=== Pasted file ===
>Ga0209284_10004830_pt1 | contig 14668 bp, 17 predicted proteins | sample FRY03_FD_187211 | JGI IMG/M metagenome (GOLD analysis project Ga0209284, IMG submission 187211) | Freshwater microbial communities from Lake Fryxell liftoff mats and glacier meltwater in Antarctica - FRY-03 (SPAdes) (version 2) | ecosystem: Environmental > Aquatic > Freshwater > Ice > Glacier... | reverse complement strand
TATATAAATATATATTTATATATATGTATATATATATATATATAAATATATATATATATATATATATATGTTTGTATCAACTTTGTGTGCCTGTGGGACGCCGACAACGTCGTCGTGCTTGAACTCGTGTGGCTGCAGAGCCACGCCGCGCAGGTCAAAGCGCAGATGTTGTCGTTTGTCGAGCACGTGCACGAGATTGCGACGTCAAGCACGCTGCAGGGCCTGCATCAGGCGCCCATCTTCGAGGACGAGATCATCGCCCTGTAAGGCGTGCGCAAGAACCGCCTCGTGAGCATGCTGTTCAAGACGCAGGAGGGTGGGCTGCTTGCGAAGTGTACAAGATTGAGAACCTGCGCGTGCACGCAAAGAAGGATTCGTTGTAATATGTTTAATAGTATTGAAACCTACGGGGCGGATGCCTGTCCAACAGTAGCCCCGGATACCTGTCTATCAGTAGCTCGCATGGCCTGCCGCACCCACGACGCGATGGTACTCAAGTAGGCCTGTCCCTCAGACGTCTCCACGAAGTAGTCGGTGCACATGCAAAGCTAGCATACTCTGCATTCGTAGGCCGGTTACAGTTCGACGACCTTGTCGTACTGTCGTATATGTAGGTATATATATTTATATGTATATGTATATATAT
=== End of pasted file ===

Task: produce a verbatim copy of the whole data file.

>Ga0209284_10004830_pt1 | contig 14668 bp, 17 predicted proteins | sample FRY03_FD_187211 | JGI IMG/M metagenome (GOLD analysis project Ga0209284, IMG submission 187211) | Freshwater microbial communities from Lake Fryxell liftoff mats and glacier meltwater in Antarctica - FRY-03 (SPAdes) (version 2) | ecosystem: Environmental > Aquatic > Freshwater > Ice > Glacier... | reverse complement strand
TATATAAATATATATTTATATATATGTATATATATATATATATAAATATATATATATATATATATATATGTTTGTATCAACTTTGTGTGCCTGTGGGACGCCGACAACGTCGTCGTGCTTGAACTCGTGTGGCTGCAGAGCCACGCCGCGCAGGTCAAAGCGCAGATGTTGTCGTTTGTCGAGCACGTGCACGAGATTGCGACGTCAAGCACGCTGCAGGGCCTGCATCAGGCGCCCATCTTCGAGGACGAGATCATCGCCCTGTAAGGCGTGCGCAAGAACCGCCTCGTGAGCATGCTGTTCAAGACGCAGGAGGGTGGGCTGCTTGCGAAGTGTACAAGATTGAGAACCTGCGCGTGCACGCAAAGAAGGATTCGTTGTAATATGTTTAATAGTATTGAAACCTACGGGGCGGATGCCTGTCCAACAGTAGCCCCGGATACCTGTCTATCAGTAGCTCGCATGGCCTGCCGCACCCACGACGCGATGGTACTCAAGTAGGCCTGTCCCTCAGACGTCTCCACGAAGTAGTCGGTGCACATGCAAAGCTAGCATACTCTGCATTCGTAGGCCGGTTACAGTTCGACGACCTTGTCGTACTGTCGTATATGTAGGTATATATATTTATATGTATATGTATATATAT